Among the highlights in his answers:

* Ensuring that the U.S. continues to lead the world in science and technology will be a central priority for my administration

* My administration will increase funding for basic research in physical and life sciences, mathematics, and engineering at a rate that would double basic research budgets over the next decade.

* As president, I will launch a Service Scholarship program that pays undergraduate or graduate teaching education costs for those who commit to teaching in a high-need school, and I will prioritize math and science teachers. Additionally, my proposal to create Teacher Residency Academies will also add 30,000 new teachers to high-need schools – training thousands of science and math teachers.

* My proposals for providing broadband Internet connections for all Americans across the country will help ensure that more students are able to
bolster their STEM achievement.

* Specifically, I will implement a market-based cap-and-trade system to reduce carbon emissions by the amount scientists say is necessary: 80 percent below 1990 levels by 2050. I will start reducing emissions immediately by establishing strong annual reduction targets with an intermediate goal of reducing emissions to 1990 levels by 2020. A cap- and-trade program draws on the power of the marketplace to reduce emissions in a cost- effective and flexible way. I will require all pollution credits to be auctioned

* First, I have proposed programs that, taken together, will increase federal investment in the clean energy research, development, and deployment by $150 billion over ten years. This research will cover:
• Basic research to develop alternative fuels and chemicals;
• Equipment and designs that can greatly reduce energy use in residential and commercial buildings – both new and existing;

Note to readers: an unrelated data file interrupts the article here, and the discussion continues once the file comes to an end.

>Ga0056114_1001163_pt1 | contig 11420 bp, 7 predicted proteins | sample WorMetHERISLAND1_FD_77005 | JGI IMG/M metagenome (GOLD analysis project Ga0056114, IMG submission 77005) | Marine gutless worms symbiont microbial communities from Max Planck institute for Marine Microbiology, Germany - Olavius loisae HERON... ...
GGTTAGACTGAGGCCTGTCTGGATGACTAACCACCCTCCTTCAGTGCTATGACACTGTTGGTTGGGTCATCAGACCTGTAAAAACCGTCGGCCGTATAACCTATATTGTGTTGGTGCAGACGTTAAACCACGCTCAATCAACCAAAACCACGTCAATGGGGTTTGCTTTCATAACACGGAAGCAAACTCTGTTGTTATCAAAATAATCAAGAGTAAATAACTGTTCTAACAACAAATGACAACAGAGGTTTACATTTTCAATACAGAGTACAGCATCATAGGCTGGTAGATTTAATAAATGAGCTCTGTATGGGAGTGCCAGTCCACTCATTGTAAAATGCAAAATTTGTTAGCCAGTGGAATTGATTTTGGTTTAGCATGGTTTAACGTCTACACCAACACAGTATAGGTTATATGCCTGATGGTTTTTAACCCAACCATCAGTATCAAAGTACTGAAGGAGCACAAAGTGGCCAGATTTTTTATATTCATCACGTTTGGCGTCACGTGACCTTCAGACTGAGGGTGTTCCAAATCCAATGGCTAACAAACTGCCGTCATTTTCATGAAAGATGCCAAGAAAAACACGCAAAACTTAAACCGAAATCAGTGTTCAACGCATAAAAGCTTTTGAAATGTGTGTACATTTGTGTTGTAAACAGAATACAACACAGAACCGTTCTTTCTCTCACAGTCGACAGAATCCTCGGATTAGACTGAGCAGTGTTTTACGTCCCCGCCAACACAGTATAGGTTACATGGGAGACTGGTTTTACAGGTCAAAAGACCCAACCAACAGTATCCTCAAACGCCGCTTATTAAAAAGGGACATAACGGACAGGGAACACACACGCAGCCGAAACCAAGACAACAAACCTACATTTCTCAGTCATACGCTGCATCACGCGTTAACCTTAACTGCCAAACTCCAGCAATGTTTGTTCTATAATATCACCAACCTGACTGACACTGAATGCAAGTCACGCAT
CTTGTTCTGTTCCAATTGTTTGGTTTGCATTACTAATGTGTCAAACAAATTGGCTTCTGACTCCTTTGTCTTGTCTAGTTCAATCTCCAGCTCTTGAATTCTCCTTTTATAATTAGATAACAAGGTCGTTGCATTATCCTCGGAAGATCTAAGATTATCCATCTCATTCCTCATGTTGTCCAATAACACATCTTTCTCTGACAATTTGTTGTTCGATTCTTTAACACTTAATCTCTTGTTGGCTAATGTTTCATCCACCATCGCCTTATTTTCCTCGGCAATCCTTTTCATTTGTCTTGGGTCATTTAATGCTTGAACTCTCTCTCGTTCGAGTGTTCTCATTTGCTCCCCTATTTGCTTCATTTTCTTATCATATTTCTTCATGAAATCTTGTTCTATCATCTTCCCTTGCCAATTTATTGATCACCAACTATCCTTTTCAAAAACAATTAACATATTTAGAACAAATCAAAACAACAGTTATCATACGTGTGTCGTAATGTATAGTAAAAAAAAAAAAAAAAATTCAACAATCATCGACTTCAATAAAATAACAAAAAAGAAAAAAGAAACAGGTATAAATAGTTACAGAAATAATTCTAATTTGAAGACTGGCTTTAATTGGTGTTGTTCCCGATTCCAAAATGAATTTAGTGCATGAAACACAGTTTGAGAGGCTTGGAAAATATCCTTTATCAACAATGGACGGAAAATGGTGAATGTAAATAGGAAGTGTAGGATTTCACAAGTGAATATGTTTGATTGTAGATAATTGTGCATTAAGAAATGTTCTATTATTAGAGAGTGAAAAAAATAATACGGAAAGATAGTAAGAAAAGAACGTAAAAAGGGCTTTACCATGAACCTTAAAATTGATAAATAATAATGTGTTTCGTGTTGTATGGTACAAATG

• New vehicle technologies capable of significantly reducing our oil consumption;
• Advanced energy storage and transmission that would greatly help the economics of new electric-generating technologies and plug-in hybrids;
• Technologies for capturing and sequestering greenhouse gases produced by coal plants; and
• A new generation of nuclear electric technologies that address cost, safety, waste disposal, and proliferation risks.

* Overseas, I will launch a Shared Security Partnership that invests $5 billion over 3 years to forge an international intelligence and law enforcement infrastructure to take down terrorist networks.

* I strongly support expanding research on stem cells. I believe that the restrictions that President Bush has placed on funding of human embryonic stem cell research have handcuffed our scientists and hindered our ability to compete with other nations. As president, I will lift the current administration’s ban on federal funding of research on embryonic stem cell lines created after August 9, 2001 through executive order, and I will ensure that all research on stem cells is conducted ethically and with rigorous oversight

Wiring the Democratic National Convention

August 28, 2008

Telecommunications is one of those industries that many people take for granted. People expect their phone lines, TVs and Internet connections to work. It’s only when they don’t that people raise a stink. The upside of this is that it reflects the increasing importance of communications. It’s becoming like air or water or oil, a vital resource that we can’t live without.